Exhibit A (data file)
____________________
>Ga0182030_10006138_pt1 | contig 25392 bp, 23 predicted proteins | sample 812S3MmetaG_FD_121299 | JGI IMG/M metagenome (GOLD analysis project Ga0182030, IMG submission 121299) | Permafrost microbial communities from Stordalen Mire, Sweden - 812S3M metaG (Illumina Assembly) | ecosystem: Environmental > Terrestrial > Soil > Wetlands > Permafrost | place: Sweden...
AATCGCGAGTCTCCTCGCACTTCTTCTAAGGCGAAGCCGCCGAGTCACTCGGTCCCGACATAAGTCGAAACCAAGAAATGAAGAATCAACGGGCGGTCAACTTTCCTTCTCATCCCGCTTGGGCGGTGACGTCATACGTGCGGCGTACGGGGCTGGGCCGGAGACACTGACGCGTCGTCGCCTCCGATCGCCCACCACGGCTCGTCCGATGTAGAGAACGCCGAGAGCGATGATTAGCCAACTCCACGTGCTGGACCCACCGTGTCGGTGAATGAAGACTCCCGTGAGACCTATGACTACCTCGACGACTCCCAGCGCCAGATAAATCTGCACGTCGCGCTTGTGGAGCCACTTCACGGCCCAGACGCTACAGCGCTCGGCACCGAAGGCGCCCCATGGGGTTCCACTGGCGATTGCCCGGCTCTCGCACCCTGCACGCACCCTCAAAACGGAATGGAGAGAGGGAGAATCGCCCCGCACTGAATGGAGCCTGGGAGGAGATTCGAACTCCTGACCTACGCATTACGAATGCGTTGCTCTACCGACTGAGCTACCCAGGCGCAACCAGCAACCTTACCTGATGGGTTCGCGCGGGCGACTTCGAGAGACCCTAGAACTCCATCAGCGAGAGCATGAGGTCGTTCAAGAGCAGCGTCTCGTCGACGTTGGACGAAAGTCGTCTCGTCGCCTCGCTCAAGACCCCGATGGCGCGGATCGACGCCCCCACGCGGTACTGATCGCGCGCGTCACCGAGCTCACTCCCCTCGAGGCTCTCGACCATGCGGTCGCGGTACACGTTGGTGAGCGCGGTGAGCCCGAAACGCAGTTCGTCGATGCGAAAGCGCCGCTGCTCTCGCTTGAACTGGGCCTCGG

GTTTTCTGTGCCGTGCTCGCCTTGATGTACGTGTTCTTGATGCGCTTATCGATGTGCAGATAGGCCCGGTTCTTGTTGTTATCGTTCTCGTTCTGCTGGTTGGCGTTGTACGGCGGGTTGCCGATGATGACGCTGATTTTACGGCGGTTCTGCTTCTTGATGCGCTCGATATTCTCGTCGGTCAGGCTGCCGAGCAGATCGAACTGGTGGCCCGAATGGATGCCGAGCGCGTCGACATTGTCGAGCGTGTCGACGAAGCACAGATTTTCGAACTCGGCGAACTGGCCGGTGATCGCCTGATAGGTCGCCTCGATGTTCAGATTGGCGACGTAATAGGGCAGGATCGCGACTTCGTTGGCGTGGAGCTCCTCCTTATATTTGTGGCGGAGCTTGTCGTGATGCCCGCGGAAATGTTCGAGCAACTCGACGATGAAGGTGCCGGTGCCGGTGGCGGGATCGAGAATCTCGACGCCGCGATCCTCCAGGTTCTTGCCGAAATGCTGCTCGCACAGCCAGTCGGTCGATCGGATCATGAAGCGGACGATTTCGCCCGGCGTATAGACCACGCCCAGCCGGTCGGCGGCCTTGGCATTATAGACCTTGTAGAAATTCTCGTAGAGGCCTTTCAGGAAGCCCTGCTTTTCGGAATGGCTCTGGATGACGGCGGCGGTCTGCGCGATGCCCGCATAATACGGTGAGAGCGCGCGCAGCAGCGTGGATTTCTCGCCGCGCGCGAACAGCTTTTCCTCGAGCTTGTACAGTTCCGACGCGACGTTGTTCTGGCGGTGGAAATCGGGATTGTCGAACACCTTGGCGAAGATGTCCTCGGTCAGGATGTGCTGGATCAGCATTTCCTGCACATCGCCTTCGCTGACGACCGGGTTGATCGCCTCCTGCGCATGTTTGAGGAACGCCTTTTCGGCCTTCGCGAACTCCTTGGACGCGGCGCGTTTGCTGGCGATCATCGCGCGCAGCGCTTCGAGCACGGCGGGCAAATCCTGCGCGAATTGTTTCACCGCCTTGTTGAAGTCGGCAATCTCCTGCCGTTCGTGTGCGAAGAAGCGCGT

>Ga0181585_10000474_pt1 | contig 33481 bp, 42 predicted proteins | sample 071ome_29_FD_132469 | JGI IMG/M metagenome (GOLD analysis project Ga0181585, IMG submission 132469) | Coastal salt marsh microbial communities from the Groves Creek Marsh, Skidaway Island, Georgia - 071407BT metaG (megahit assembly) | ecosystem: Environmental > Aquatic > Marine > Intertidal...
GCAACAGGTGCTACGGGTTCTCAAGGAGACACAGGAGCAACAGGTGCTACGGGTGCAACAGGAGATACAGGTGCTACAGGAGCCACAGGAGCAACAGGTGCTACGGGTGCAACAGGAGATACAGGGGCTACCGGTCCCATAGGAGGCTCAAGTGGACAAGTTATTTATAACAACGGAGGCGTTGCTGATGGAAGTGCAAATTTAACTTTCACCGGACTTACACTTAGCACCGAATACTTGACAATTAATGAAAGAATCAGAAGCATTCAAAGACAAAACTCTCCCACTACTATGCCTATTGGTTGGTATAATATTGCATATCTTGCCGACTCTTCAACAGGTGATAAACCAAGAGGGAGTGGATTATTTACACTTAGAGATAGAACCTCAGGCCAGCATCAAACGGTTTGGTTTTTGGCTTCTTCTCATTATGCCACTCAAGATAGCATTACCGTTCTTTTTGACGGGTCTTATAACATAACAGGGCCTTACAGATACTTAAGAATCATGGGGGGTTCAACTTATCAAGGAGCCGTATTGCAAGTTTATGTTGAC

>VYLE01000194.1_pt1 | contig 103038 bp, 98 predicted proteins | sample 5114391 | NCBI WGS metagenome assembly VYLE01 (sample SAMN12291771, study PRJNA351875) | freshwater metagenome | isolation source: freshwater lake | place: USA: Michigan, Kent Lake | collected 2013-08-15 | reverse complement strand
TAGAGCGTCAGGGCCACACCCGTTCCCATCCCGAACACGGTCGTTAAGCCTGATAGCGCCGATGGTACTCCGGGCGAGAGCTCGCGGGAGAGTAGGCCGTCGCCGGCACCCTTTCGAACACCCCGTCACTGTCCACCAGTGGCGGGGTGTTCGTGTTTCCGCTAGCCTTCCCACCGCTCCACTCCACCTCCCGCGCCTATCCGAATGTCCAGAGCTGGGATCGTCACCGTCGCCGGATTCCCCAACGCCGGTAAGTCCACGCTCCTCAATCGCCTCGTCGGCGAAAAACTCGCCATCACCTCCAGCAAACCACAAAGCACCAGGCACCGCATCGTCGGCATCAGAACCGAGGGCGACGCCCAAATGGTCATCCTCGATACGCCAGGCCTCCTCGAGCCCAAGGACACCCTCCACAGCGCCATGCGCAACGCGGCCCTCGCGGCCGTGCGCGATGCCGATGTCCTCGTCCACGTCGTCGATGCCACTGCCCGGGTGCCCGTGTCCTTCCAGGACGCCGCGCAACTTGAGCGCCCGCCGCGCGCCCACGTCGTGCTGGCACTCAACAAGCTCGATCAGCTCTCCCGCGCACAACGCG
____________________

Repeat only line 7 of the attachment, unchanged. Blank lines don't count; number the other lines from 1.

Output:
TAGAGCGTCAGGGCCACACCCGTTCCCATCCCGAACACGGTCGTTAAGCCTGATAGCGCCGATGGTACTCCGGGCGAGAGCTCGCGGGAGAGTAGGCCGTCGCCGGCACCCTTTCGAACACCCCGTCACTGTCCACCAGTGGCGGGGTGTTCGTGTTTCCGCTAGCCTTCCCACCGCTCCACTCCACCTCCCGCGCCTATCCGAATGTCCAGAGCTGGGATCGTCACCGTCGCCGGATTCCCCAACGCCGGTAAGTCCACGCTCCTCAATCGCCTCGTCGGCGAAAAACTCGCCATCACCTCCAGCAAACCACAAAGCACCAGGCACCGCATCGTCGGCATCAGAACCGAGGGCGACGCCCAAATGGTCATCCTCGATACGCCAGGCCTCCTCGAGCCCAAGGACACCCTCCACAGCGCCATGCGCAACGCGGCCCTCGCGGCCGTGCGCGATGCCGATGTCCTCGTCCACGTCGTCGATGCCACTGCCCGGGTGCCCGTGTCCTTCCAGGACGCCGCGCAACTTGAGCGCCCGCCGCGCGCCCACGTCGTGCTGGCACTCAACAAGCTCGATCAGCTCTCCCGCGCACAACGCG